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ARYA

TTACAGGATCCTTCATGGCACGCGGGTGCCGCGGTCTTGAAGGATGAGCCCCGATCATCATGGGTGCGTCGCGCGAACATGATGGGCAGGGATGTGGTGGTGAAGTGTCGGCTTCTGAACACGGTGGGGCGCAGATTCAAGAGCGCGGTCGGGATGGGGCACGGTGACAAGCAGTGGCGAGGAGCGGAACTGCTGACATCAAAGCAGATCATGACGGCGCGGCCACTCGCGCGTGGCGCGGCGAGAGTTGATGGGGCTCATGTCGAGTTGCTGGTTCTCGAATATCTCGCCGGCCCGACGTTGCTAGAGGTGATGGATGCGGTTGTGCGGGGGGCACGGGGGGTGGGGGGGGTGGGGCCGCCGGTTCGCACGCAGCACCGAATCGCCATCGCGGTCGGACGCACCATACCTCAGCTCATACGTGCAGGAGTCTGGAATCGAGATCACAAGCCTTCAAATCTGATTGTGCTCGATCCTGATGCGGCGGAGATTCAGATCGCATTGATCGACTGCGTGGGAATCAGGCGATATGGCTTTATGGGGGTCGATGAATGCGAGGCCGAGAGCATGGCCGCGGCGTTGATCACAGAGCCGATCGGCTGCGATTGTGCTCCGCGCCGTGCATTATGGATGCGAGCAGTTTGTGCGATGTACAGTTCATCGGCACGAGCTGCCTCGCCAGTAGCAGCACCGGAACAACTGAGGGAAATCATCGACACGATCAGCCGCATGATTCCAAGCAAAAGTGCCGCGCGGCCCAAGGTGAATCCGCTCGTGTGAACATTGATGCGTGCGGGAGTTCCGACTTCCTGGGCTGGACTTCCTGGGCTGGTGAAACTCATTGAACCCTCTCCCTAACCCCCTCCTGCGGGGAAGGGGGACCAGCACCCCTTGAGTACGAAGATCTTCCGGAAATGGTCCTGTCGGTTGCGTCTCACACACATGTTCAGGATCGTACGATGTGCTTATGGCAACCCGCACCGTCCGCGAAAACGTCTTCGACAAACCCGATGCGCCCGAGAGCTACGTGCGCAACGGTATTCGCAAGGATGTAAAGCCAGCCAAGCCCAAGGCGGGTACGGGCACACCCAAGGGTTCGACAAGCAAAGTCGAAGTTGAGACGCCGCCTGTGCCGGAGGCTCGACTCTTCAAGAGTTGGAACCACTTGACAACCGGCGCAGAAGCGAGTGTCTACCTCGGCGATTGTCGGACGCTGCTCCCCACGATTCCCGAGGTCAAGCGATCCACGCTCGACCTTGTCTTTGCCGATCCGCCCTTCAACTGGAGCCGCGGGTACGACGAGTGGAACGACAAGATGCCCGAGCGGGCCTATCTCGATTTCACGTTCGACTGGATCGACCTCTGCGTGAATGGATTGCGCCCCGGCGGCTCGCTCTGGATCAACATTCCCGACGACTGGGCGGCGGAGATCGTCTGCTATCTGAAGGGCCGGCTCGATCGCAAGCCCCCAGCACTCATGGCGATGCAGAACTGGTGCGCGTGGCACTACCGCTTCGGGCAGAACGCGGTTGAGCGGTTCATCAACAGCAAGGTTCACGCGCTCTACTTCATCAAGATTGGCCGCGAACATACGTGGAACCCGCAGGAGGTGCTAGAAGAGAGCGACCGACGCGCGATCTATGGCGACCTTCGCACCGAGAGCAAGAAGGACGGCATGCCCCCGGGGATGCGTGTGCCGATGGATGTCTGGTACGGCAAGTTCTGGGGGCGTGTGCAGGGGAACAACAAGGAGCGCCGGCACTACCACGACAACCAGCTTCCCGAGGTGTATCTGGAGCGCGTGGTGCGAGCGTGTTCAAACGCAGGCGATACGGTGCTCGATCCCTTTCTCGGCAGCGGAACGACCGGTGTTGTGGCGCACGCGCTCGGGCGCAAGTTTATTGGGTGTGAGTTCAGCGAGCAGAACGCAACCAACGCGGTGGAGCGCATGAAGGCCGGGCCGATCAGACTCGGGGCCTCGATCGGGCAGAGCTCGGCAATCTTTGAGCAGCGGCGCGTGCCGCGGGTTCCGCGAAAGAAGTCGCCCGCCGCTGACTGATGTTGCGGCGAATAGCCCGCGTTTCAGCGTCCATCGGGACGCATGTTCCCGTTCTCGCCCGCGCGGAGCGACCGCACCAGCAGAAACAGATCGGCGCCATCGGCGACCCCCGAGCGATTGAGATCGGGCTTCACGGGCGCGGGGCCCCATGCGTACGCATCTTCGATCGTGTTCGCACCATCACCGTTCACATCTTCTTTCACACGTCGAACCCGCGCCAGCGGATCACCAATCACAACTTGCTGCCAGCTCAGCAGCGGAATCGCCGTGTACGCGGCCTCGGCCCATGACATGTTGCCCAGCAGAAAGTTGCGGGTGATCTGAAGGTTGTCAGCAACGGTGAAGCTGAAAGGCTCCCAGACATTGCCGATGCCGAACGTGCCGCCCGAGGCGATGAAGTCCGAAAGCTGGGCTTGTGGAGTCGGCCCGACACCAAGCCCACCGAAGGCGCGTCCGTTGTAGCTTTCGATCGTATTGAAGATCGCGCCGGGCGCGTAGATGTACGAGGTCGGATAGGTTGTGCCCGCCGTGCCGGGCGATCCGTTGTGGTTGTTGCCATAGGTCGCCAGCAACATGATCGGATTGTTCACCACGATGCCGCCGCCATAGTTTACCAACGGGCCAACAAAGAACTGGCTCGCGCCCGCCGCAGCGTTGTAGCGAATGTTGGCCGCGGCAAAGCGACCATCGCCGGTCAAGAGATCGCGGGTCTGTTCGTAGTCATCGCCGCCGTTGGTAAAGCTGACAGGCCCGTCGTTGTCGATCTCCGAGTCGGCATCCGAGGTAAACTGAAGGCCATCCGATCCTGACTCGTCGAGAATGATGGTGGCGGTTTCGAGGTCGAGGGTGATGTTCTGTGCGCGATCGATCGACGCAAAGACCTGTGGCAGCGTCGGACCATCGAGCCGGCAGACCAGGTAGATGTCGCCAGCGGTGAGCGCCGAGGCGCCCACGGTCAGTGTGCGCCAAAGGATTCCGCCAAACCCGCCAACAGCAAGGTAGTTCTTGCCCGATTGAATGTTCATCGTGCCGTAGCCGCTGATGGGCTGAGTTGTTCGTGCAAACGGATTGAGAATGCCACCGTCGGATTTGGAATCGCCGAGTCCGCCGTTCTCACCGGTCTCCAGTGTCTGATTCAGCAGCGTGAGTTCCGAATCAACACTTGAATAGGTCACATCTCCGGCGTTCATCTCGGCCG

Her eyes had grown accustomed to blackness. When Harwin pulled the hood off her head, the ruddy glare inside the hollow hill made Arya blink like some stupid owl.  A huge firepit had been dug in the center of the earthen floor, and its flames rose swirling and crackling toward the smoke-stained ceiling. The walls were equal parts stone and soil, with huge white roots twisting through them like a thousand slow pale snakes. People were emerging from between those roots as she watched; edging out from the shadows for a look at the captives, stepping from the mouths of pitch-black tunnels, popping out of crannies and crevices on all sides. in one place on the far side of the fire, the roots formed a kind of stairway up to a hollow in the earth where a man sat almost lost in the tangle of weirwood.  Lem unhooded Gendry. “What is this place?” he asked.  “An old place, deep and secret. A refuge where neither wolves nor lions come prowling.”  Neither wolves nor lions. Arya’s skin prickled. She remembered the dream she’d had, and the taste of blood when she tore the man’s arm from his shoulder.  Big as the fire was, the cave was bigger; it was hard to tell where it began and where it ended. The tunnel mouths might have been two feet deep or gone on two miles. Arya saw men and women and little children, all of them watching her warily.  Greenbeard said, “Here’s the wizard, skinny squirrel. You’ll get your answers now.” He pointed toward the fire, where Tom Sevenstrings stood talking to a tall thin man with oddments of old armor buckled on over his ratty pink robes. That can’t be Thoros of Myr. Arya remembered the red priest as fat, with a smooth face and a shiny bald head. This man had a droopy face and a full head of shaggy grey hair. Something Tom said made him look at her, and Arya thought he was about to come over to her. Only then the Mad Huntsman appeared, shoving his captive down into the light, and she and Gendry were forgotten.  The Huntsman had turned out to be a stocky man in patched tan leathers, balding and weak-chinned and quarrelsome. At Stoney Sept she had thought that Lem and Greenbeard might be torn to pieces when they faced him at the crow cages to claim his captive for the lightning lord. The hounds had been all around them, sniffing and snarling. But Tom o’ Sevens soothed them with his playing, Tansy marched across the square with her apron full of bones and fatty mutton, and Lem pointed out Anguy in the brothel window, standing with an arrow notched. The Mad Huntsman had cursed them all for lickspittles, but finally he had agreed to take his prize to Lord Beric for judgment.  They had bound his wrists with hempen rope, strung a noose around his neck, and pulled a sack down over his head, but even so there was danger in the man. Arya could feel it across the cave. Thoros - if that was Thoros - met captor and captive halfway to the fire. “How did you take him?” the priest asked.  “The dogs caught the scent. He was sleeping off a drunk under a willow tree, if you believe it.”  “Betrayed by his own kind.” Thoros turned to the prisoner and yanked his hood off. “Welcome to our humble hall, dog. It is not so grand as Robert’s throne room, but the company is better.”  The shifting flames painted Sandor Clegane’s burned face with orange shadows, so he looked even more terrible than he did in daylight. When he pulled at the rope that bound his wrists, flakes of dry blood fell off. The Hound’s mouth twitched. “I know you,” he said to Thoros.  “You did. In melees, you’d curse my flaming sword, though thrice I overthrew you with it.”  “Thoros of Myr. You used to shave your head.”  “To betoken a humble heart, but in truth my heart was vain. Besides, I lost my razor in the woods.” The priest slapped his belly. “I am less than I was, but more. A year in the wild will melt the flesh off a man. Would that I could find a tailor to take in my skin. I might look young again, and pretty maids would shower me with kisses.”  “Only the blind ones, priest.”  The outlaws hooted, none so loud as Thoros. “Just so. Yet I am not the false priest you knew. The Lord of Light has woken in my heart. Many powers long asleep are waking, and there are forces moving in the land. I have seen them in my flames.”  The Hound was unimpressed. “Bugger your flames. And you as well.” He looked around at the others. “You keep queer company for a holy man.”  “These are my brothers,” Thoros said simply.  Lem Lemoncloak pushed forward. He and Greenbeard were the only men there tall enough to look the Hound in the eye. “Be careful how you bark, dog. We hold your life in our hands.”  “Best wipe the shit off your fingers, then.” The Hound laughed. “How long have you been hiding in this hole?”  Anguy the Archer bristled at the suggestion of cowardice. “Ask the goat if we’ve hidden, Hound. Ask your brother. Ask the lord of leeches. We’ve bloodied them all.”  “You lot? Don’t make me laugh. You look more swineherds than soldiers.”  “Some of us was swineherds,” said a short man Arya did not know. “And some was tanners or singers or masons. But that was before the war come.”  “When we left King’s Landing we were men of Winterfell and men of Darry and men of Blackhaven, Mallery men and Wylde men. We were knights and squires and men-at-arms, lords and commoners, bound together only by our purpose.” The voice came from the man seated amongst the weirwood roots halfway up the wall. “Six score of us set out to bring the king’s justice to your brother.” The speaker was descending the tangle of steps toward the floor. “Six score brave men and true, led by a fool in a starry cloak.” A scarecrow of a man, he wore a ragged black cloak speckled with stars and an iron breastplate dinted by a hundred battles. A thicket of red-gold hair hid most of his face, save for a bald spot above his left ear where his head had been smashed in. “More than eighty of our company are dead now, but others have taken up the swords that fell from their hands.” When he reached the floor, the outlaws moved aside to let him pass. One of his eyes was gone, Arya saw, the flesh about the socket scarred and puckered, and he had a dark black ring all around his neck. “With their help, we fight on as best we can, for Robert and the realm.”  “Robert?” rasped Sandor Clegane, incredulous.  “Ned Stark sent us out,” said pothelmed Jack-Be-Lucky, “but he was sitting the Iron Throne when he gave us our commands, so we were never truly his men, but Robert’s.”  “Robert is the king of the worms now. Is that why you’re down in the earth, to keep his court for him?”  “The king is dead,” the scarecrow knight admitted, “but we are still king’s men, though the royal banner we bore was lost at the Mummer’s Ford when your brother’s butchers fell upon us.” He touched his breast with a fist. “Robert is slain, but his realm remains. And we defend her.”  “Her?” The Hound snorted. “Is she your mother, Dondarrion? Or your whore?”  Dondarrion? Beric Dondarrion had been handsome; Sansa’s friend Jeyne had fallen in love with him. Even Jeyne Poole was not so blind as to think this man was fair. Yet when Arya looked at him again, she saw it; the remains of a forked purple lightning bolt on the cracked enamel of his breastplate.  “Rocks and trees and rivers, that’s what your realm is made of,” the Hound was saying. “Do the rocks need defending? Robert wouldn’t have thought so. If he couldn’t fuck it, fight it, or drink it, it bored him, and so would you... you brave companions.”  Outrage swept the hollow hill. “Call us that name again, dog, and you’ll swallow that tongue.” Lem drew his longsword.  The Hound stared at the blade with contempt. “Here’s a brave man, baring steel on a bound captive. Untie me, why don’t you? We’ll see how brave you are then.” He glanced at the Mad Huntsman behind him. “How about you? Or did you leave all your courage in your kennels?”  “No, but I should have left you in a crow cage.” The Huntsman drew a knife. “I might still.” The Hound laughed in his face.  “We are brothers here,” Thoros of Myr declared. “Holy brothers, sworn to the realm, to our god, and to each other.”  “The brotherhood without banners.” Tom Sevenstrings plucked a string. “The knights of the hollow hill.”  “Knights?” Clegane made the word a sneer. “Dondarrion’s a knight, but the rest of you are the sorriest lot of outlaws and broken men I’ve ever seen. I shit better men than you.”  “Any knight can make a knight,” said the scarecrow that was Beric Dondarrion, “and every man you see before you has felt a sword upon his shoulder. We are the forgotten fellowship.”  “Send me on my way and I’ll forget you too,” Clegane rasped. “But if you mean to murder me, then bloody well get on with it. You took my sword, my horse, and my gold, so take my life and be done with it... but spare me this pious bleating.”  “You will die soon enough, dog,” promised Thoros, “but it shan’t be murder, only justice.”  “Aye,” said the Mad Huntsman, “and a kinder fate than you deserve for all your kind have done. Lions, you call yourselves. At Sherrer and the Mummer’s Ford, girls of six and seven years were raped, and babes still on the breast were cut in two while their mothers watched. No lion ever killed so cruel.”  “I was not at Sherrer, nor the Mummer’s Ford,” the Hound told him. “Lay your dead children at some other door.”  Thoros answered him. “Do you deny that House Clegane was built upon dead children? I saw them lay Prince Aegon and Princess Rhaenys before the Iron Throne. By rights your arms should bear two bloody infants in place of those ugly dogs.”  The Hound’s mouth twitched. “Do you take me for my brother? Is being born Clegane a crime?”  “Murder is a crime.”  “Who did I murder?”  “Lord Lothar Mallery and Ser Gladden Wylde,” said Harwin.  “My brothers Lister and Lennocks,” declared Jack-Be-Lucky.  “Goodman Beck and Mudge the miller’s son, from Donnelwood,” an old woman called from the shadows.  “Merriman’s widow, who loved so sweet,” added Greenbeard.  “Them septons at Sludgy Pond.”  “Ser Andrey Charlton. His squire Lucas Roote. Every man, woman, and child in Fieldstone and Mousedown Mill.”  “Lord and Lady Deddings, that was so rich.”  Tom Sevenstrings took up the count. “Alyn of Winterfell, Joth Quickbow, Little Matt and his sister Randa, Anvil Ryn. Ser Ormond. Ser Dudley. Pate of Mory, Pate of Lancewood, Old Pate, and Pate of Shermer’s Grove. Blind Wyl the Whittler. Goodwife Maerie. Maerie the Whore. Becca the Baker. Ser Raymun Darry, Lord Darry, young Lord Darry. The Bastard of Bracken. Fletcher Will. Harsley. Goodwife Nolla -”  “Enough.” The Hound’s face was tight with anger. “You’re making noise. These names mean nothing. Who were they?”  “People,” said Lord Beric. “People great and small, young and old. Good people and bad people, who died on the points of Lannister spears or saw their bellies opened by Lannister swords.”  “It wasn’t my sword in their bellies. Any man who says it was is a bloody liar.”  “You serve the Lannisters of Casterly Rock,” said Thoros.  “Once. Me and thousands more. Is each of us guilty of the crimes of the others?” Clegane spat. “Might be you are knights after all. You lie like knights, maybe you murder like knights.”  Lem and Jack-Be-Lucky began to shout at him, but Dondarrion raised a hand for silence. “Say what you mean, Clegane.”  “A knight’s a sword with a horse. The rest, the vows and the sacred oils and the lady’s favors, they’re silk ribbons tied round the sword. Maybe the sword’s prettier with ribbons hanging off it, but it will kill you just as dead. Well, bugger your ribbons, and shove your swords up your arses. I’m the same as you. The only difference is, I don’t lie about what I am. So, kill me, but don’t call me a murderer while you stand there telling each other that your shit don’t stink. You hear me?”  Arya squirted past Greenbeard so fast he never saw her. “You are a murderer!” she screamed. “You killed Mycah, don’t say you never did. You murdered him!”  The Hound stared at her with no flicker of recognition. “And who was this Mycah, boy?”  “I’m not a boy! But Mycah was. He was a butcher’s boy and you killed him. Jory said you cut him near in half, and he never even had a sword.” She could feel them looking at her now, the women and the children and the men who called themselves the knights of the hollow hill. “Who’s this now?” someone asked.  The Hound answered. “Seven hells. The little sister. The brat who tossed Joff ‘s pretty sword in the river.” He gave a bark of laughter. “Don’t you know you’re dead?”  “No, you’re dead,” she threw back at him.  Harwin took her arm to draw her back as Lord Beric said, “The girl has named you a murderer. Do you deny killing this butcher’s boy, Mycah?”  The big man shrugged. “I was Joffrey’s sworn shield. The butcher’s boy attacked a prince of the blood.”  “That’s a lie!” Arya squirmed in Harwin’s grip. “It was me. I hit Joffrey and threw Lion’s Paw in the river. Mycah just ran away, like I told him.”  “Did you see the boy attack Prince Joffrey?” Lord Ber............